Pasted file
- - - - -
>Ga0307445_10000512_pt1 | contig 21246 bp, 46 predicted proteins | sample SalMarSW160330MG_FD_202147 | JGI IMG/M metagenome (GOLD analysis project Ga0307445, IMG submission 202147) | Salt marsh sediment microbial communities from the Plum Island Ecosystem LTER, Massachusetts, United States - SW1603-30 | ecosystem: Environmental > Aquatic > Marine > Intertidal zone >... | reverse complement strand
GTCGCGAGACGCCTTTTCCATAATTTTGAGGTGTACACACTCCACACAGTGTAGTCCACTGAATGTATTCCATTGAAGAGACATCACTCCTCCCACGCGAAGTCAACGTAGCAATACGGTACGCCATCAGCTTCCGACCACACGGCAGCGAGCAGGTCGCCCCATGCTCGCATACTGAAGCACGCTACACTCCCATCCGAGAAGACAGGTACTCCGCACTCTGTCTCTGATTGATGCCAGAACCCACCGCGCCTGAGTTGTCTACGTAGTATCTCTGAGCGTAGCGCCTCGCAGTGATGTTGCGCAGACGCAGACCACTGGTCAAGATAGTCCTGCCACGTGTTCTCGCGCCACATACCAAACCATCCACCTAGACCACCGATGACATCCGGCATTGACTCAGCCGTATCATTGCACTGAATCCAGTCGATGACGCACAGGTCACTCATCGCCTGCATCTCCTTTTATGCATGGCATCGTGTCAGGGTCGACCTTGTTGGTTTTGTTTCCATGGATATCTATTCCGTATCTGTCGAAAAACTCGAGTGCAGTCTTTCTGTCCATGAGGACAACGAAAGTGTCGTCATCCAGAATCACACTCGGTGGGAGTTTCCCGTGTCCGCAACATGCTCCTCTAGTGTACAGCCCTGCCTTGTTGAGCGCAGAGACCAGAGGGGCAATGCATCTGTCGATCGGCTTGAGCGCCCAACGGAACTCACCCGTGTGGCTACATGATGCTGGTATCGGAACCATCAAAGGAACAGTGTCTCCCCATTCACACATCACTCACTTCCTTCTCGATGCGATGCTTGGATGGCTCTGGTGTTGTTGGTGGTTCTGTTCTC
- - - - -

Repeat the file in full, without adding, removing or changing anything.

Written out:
>Ga0307445_10000512_pt1 | contig 21246 bp, 46 predicted proteins | sample SalMarSW160330MG_FD_202147 | JGI IMG/M metagenome (GOLD analysis project Ga0307445, IMG submission 202147) | Salt marsh sediment microbial communities from the Plum Island Ecosystem LTER, Massachusetts, United States - SW1603-30 | ecosystem: Environmental > Aquatic > Marine > Intertidal zone >... | reverse complement strand
GTCGCGAGACGCCTTTTCCATAATTTTGAGGTGTACACACTCCACACAGTGTAGTCCACTGAATGTATTCCATTGAAGAGACATCACTCCTCCCACGCGAAGTCAACGTAGCAATACGGTACGCCATCAGCTTCCGACCACACGGCAGCGAGCAGGTCGCCCCATGCTCGCATACTGAAGCACGCTACACTCCCATCCGAGAAGACAGGTACTCCGCACTCTGTCTCTGATTGATGCCAGAACCCACCGCGCCTGAGTTGTCTACGTAGTATCTCTGAGCGTAGCGCCTCGCAGTGATGTTGCGCAGACGCAGACCACTGGTCAAGATAGTCCTGCCACGTGTTCTCGCGCCACATACCAAACCATCCACCTAGACCACCGATGACATCCGGCATTGACTCAGCCGTATCATTGCACTGAATCCAGTCGATGACGCACAGGTCACTCATCGCCTGCATCTCCTTTTATGCATGGCATCGTGTCAGGGTCGACCTTGTTGGTTTTGTTTCCATGGATATCTATTCCGTATCTGTCGAAAAACTCGAGTGCAGTCTTTCTGTCCATGAGGACAACGAAAGTGTCGTCATCCAGAATCACACTCGGTGGGAGTTTCCCGTGTCCGCAACATGCTCCTCTAGTGTACAGCCCTGCCTTGTTGAGCGCAGAGACCAGAGGGGCAATGCATCTGTCGATCGGCTTGAGCGCCCAACGGAACTCACCCGTGTGGCTACATGATGCTGGTATCGGAACCATCAAAGGAACAGTGTCTCCCCATTCACACATCACTCACTTCCTTCTCGATGCGATGCTTGGATGGCTCTGGTGTTGTTGGTGGTTCTGTTCTC